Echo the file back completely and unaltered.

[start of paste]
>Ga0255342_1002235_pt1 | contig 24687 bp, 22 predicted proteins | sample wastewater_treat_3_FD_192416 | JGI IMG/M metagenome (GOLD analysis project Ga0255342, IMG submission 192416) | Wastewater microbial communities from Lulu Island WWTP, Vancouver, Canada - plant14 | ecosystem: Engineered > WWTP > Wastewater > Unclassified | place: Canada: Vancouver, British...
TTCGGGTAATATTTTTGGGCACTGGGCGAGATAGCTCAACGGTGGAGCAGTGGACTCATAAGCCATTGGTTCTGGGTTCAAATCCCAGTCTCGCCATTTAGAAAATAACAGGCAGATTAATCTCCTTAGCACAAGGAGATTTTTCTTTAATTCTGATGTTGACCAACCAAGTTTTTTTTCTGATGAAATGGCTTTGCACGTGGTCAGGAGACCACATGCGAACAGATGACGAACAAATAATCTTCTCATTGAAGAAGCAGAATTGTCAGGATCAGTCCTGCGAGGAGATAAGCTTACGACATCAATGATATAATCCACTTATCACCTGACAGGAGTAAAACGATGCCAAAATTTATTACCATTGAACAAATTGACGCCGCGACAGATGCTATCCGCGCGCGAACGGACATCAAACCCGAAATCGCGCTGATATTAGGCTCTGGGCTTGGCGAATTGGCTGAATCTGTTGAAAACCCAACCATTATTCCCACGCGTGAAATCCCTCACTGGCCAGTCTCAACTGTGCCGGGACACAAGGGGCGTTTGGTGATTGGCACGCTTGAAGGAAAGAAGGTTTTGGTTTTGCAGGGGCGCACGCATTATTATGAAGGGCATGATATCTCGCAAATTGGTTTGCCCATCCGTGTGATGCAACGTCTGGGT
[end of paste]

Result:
>Ga0255342_1002235_pt1 | contig 24687 bp, 22 predicted proteins | sample wastewater_treat_3_FD_192416 | JGI IMG/M metagenome (GOLD analysis project Ga0255342, IMG submission 192416) | Wastewater microbial communities from Lulu Island WWTP, Vancouver, Canada - plant14 | ecosystem: Engineered > WWTP > Wastewater > Unclassified | place: Canada: Vancouver, British...
TTCGGGTAATATTTTTGGGCACTGGGCGAGATAGCTCAACGGTGGAGCAGTGGACTCATAAGCCATTGGTTCTGGGTTCAAATCCCAGTCTCGCCATTTAGAAAATAACAGGCAGATTAATCTCCTTAGCACAAGGAGATTTTTCTTTAATTCTGATGTTGACCAACCAAGTTTTTTTTCTGATGAAATGGCTTTGCACGTGGTCAGGAGACCACATGCGAACAGATGACGAACAAATAATCTTCTCATTGAAGAAGCAGAATTGTCAGGATCAGTCCTGCGAGGAGATAAGCTTACGACATCAATGATATAATCCACTTATCACCTGACAGGAGTAAAACGATGCCAAAATTTATTACCATTGAACAAATTGACGCCGCGACAGATGCTATCCGCGCGCGAACGGACATCAAACCCGAAATCGCGCTGATATTAGGCTCTGGGCTTGGCGAATTGGCTGAATCTGTTGAAAACCCAACCATTATTCCCACGCGTGAAATCCCTCACTGGCCAGTCTCAACTGTGCCGGGACACAAGGGGCGTTTGGTGATTGGCACGCTTGAAGGAAAGAAGGTTTTGGTTTTGCAGGGGCGCACGCATTATTATGAAGGGCATGATATCTCGCAAATTGGTTTGCCCATCCGTGTGATGCAACGTCTGGGT